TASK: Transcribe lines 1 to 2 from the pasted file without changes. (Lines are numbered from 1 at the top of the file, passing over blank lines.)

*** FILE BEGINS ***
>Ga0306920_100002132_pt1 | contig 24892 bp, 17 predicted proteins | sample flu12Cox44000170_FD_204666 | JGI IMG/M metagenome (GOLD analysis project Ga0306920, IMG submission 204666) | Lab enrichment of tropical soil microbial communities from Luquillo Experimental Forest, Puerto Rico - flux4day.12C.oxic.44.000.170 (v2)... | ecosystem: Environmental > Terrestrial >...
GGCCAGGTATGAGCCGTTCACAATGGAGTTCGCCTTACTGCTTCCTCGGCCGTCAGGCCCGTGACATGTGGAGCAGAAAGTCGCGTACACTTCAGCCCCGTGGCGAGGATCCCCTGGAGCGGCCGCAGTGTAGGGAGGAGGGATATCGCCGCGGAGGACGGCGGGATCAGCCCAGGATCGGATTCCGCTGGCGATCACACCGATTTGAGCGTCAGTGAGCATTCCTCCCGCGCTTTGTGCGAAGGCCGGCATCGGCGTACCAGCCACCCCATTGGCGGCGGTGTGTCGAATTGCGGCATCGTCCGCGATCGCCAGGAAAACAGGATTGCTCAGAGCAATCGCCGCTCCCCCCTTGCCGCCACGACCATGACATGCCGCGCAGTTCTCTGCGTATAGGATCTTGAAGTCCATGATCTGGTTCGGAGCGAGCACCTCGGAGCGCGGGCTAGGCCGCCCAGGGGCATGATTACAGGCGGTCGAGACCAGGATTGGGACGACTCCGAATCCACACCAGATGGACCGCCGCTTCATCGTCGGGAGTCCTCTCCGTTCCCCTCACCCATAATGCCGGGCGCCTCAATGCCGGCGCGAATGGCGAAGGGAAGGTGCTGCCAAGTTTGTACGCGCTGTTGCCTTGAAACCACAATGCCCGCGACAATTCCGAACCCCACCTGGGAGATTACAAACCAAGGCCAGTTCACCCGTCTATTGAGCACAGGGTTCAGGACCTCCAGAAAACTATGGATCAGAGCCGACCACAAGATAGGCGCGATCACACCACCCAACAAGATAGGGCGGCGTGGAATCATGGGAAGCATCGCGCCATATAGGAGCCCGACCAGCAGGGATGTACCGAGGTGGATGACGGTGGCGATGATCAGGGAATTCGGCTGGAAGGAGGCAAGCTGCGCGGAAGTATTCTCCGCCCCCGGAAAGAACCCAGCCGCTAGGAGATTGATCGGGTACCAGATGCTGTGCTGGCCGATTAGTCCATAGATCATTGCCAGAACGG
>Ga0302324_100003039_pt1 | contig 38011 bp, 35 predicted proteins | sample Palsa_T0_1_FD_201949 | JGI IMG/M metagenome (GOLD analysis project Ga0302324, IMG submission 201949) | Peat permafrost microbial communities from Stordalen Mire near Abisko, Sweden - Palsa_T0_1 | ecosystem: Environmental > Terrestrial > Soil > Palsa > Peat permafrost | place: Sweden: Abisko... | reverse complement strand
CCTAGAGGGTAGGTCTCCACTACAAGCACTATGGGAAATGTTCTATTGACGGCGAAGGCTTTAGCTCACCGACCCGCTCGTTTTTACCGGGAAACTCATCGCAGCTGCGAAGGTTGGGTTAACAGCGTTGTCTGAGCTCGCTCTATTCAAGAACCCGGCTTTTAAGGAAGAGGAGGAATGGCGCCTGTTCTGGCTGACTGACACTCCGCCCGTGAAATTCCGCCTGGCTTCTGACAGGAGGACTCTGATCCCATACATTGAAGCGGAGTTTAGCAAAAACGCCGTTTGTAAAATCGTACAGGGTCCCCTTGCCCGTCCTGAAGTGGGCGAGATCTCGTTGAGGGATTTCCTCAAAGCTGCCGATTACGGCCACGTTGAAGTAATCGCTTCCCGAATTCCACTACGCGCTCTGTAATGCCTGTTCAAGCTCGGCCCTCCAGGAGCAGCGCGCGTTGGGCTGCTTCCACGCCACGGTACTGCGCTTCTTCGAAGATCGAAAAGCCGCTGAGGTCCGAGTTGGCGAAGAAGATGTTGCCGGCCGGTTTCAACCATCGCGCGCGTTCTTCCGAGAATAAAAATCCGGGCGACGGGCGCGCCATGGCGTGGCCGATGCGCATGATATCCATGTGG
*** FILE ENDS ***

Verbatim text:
>Ga0306920_100002132_pt1 | contig 24892 bp, 17 predicted proteins | sample flu12Cox44000170_FD_204666 | JGI IMG/M metagenome (GOLD analysis project Ga0306920, IMG submission 204666) | Lab enrichment of tropical soil microbial communities from Luquillo Experimental Forest, Puerto Rico - flux4day.12C.oxic.44.000.170 (v2)... | ecosystem: Environmental > Terrestrial >...
GGCCAGGTATGAGCCGTTCACAATGGAGTTCGCCTTACTGCTTCCTCGGCCGTCAGGCCCGTGACATGTGGAGCAGAAAGTCGCGTACACTTCAGCCCCGTGGCGAGGATCCCCTGGAGCGGCCGCAGTGTAGGGAGGAGGGATATCGCCGCGGAGGACGGCGGGATCAGCCCAGGATCGGATTCCGCTGGCGATCACACCGATTTGAGCGTCAGTGAGCATTCCTCCCGCGCTTTGTGCGAAGGCCGGCATCGGCGTACCAGCCACCCCATTGGCGGCGGTGTGTCGAATTGCGGCATCGTCCGCGATCGCCAGGAAAACAGGATTGCTCAGAGCAATCGCCGCTCCCCCCTTGCCGCCACGACCATGACATGCCGCGCAGTTCTCTGCGTATAGGATCTTGAAGTCCATGATCTGGTTCGGAGCGAGCACCTCGGAGCGCGGGCTAGGCCGCCCAGGGGCATGATTACAGGCGGTCGAGACCAGGATTGGGACGACTCCGAATCCACACCAGATGGACCGCCGCTTCATCGTCGGGAGTCCTCTCCGTTCCCCTCACCCATAATGCCGGGCGCCTCAATGCCGGCGCGAATGGCGAAGGGAAGGTGCTGCCAAGTTTGTACGCGCTGTTGCCTTGAAACCACAATGCCCGCGACAATTCCGAACCCCACCTGGGAGATTACAAACCAAGGCCAGTTCACCCGTCTATTGAGCACAGGGTTCAGGACCTCCAGAAAACTATGGATCAGAGCCGACCACAAGATAGGCGCGATCACACCACCCAACAAGATAGGGCGGCGTGGAATCATGGGAAGCATCGCGCCATATAGGAGCCCGACCAGCAGGGATGTACCGAGGTGGATGACGGTGGCGATGATCAGGGAATTCGGCTGGAAGGAGGCAAGCTGCGCGGAAGTATTCTCCGCCCCCGGAAAGAACCCAGCCGCTAGGAGATTGATCGGGTACCAGATGCTGTGCTGGCCGATTAGTCCATAGATCATTGCCAGAACGG